Thursday, July 11, 2013

Site assembled brick oven

Wouldn't camping with a thousand of your closest friends be more fun with an on-site assembled oven? Of course it would, as I found out last weekend.

The design is based off directions for a backyard pizza oven found on You Tube, with added angle iron structure for more stability. Wonderboard is placed on saw horses for the base. Then one layer of 12 fire bricks make up the bed of the oven. Then courses of ordinary red clay bricks, not cement brick , are built up with angle irons to hold everything in place.

Courses across the top are supported by angle irons. Extra pieces of wonderboard serve as wind screens, a top, and a door.

On the first day our baker, Flidais ni Eitigen, used walnut (a hardwood) to build the fire, but never manage to get the fire hot enough. The next day she tried a 20 pound bag of lump hardwood charcoal which filled the oven. This seemed to be overkill.

Next Time:

A 10 pound bag of lump hardwood charcoal is probably the way to go. Though perhaps some more experimenting with the hardwood firewood is in order.

Build a fire with a 10 lb. bag of hardwood charcoal lumps.

Once the coals have started to burn down and the the oven is good and hot, push the coals to the back.
One dish we made in the oven was an erbolat (a gluten-free medieval frittata). At the point we tried it, the oven wasn't quite hot enough so we finished it over coals (for which service the plucky ceramic dish gave its all and, alas, is no more). 

It set up nicely, almost as if it had a little gelatin in it. Starting on a low heat might have been a happy accident.

Next Time:

Maybe we could start it on top of the oven and then move it inside to brown.
With the whey leftover from the lemon curdled fresh cheese made the night before, our intrepid baker made up a batch of sourdough bread the developed overnight. Once the oven was good and hot (this time with the 20-lb bag of hardwood charcoal) in went the dough on parchment paper.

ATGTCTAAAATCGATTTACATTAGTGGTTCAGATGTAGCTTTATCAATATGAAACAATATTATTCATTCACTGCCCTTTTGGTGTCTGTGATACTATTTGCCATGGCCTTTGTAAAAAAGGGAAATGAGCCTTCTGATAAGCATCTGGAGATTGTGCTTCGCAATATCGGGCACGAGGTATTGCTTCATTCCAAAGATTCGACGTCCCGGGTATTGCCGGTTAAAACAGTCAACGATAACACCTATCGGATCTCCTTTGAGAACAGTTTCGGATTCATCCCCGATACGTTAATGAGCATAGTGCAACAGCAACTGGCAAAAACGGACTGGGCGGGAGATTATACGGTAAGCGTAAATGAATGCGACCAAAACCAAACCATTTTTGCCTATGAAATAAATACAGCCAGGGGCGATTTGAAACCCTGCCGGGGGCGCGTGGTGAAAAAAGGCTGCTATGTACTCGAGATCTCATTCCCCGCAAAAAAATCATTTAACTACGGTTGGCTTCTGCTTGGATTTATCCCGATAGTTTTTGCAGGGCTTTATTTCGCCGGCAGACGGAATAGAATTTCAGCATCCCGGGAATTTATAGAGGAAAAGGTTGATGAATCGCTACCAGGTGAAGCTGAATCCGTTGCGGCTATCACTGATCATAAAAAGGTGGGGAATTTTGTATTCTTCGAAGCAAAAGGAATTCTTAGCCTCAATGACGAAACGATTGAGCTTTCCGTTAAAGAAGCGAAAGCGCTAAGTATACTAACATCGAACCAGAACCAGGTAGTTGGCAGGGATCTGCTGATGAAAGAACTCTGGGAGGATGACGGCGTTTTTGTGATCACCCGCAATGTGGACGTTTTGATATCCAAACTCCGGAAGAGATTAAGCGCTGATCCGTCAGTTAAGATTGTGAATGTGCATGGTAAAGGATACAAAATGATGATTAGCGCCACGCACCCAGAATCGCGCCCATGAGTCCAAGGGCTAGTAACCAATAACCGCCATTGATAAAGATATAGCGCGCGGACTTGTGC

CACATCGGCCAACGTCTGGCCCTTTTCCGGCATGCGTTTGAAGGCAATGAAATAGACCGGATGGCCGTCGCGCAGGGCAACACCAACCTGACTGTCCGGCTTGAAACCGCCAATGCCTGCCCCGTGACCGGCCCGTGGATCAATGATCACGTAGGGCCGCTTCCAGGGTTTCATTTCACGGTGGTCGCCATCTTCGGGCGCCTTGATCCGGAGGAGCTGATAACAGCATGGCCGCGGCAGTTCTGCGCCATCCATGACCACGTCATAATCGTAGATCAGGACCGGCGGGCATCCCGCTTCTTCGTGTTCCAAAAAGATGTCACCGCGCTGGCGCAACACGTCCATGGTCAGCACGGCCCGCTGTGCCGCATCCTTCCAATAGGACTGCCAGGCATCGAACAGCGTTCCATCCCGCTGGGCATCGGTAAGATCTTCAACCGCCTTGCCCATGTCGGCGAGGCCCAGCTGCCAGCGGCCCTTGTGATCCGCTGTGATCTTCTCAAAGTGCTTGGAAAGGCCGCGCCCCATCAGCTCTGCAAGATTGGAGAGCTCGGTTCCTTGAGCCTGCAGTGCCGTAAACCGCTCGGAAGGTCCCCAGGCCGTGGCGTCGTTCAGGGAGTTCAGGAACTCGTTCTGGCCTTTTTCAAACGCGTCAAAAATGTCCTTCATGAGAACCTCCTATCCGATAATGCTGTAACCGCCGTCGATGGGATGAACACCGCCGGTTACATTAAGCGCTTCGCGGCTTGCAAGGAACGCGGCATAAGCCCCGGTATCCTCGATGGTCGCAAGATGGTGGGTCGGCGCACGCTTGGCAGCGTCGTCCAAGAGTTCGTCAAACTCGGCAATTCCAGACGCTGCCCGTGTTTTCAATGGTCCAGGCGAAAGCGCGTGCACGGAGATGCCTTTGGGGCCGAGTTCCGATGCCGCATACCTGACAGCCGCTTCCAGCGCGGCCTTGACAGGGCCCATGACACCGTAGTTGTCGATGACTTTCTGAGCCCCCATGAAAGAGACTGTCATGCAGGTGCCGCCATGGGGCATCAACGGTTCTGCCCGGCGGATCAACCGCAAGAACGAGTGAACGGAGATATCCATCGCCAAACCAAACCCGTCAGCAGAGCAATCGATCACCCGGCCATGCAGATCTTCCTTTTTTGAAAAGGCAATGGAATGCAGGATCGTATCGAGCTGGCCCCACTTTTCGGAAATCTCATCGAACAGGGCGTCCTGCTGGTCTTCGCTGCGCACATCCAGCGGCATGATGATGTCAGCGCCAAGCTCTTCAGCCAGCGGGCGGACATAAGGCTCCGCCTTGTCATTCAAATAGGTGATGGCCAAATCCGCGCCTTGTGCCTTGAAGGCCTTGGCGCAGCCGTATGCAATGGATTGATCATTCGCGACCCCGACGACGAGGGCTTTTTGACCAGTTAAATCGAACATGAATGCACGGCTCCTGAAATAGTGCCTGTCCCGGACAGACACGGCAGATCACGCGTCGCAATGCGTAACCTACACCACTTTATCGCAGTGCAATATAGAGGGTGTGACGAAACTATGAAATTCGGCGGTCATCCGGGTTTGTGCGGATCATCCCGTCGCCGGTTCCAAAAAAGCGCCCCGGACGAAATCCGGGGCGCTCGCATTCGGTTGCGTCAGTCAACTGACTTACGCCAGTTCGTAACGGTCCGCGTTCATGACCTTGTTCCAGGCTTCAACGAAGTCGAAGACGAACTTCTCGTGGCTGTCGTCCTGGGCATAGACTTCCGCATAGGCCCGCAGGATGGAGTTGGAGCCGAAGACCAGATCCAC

Next Time:

As it turns out the oven was a wee bit too hot and we should have put some meat dish in first to take advantage of the crazy high heat.

Quite brown but not quite cooked through the bread was removed and careful carving rendered those parts fit for service, which were delightful. Especially with the aforementioned lemon curdled cheese. Whey and curd united again.


I loved having an oven in camp. It was great fun experimenting with building and managing the fire. I used a blowing tube to help draw the fire deeper into the chamber.

I wonder if some sort of structure in the bottom could improve the draw passively. Maybe a piece of angle iron running down the length of the bottom to provide a path for air. I also wonder if trying to build the fire all at once is the way to go. You could imagine starting a smaller fire and push it to the back and adding fuel until you have developed a full chamber.


  1. A vent on top in the back would help immensely. It doesn't need to be big just enough to allow air flow to allow the fire to burn better. The one I have used for demos at events had such a vent.

    1. We tried to simulate a rear vent by moving the wonderboard on top so it only covered the front half while we were building the fire. There was enough smoke leaking between the bricks that we thought that would simulate a vent.

      Do you leave the vent open all the time or only while you are building the fire?

  2. oh my gosh...I WANT ONE! Come on over, I'll buy the beer, and supply two dudes for cheap labor. :)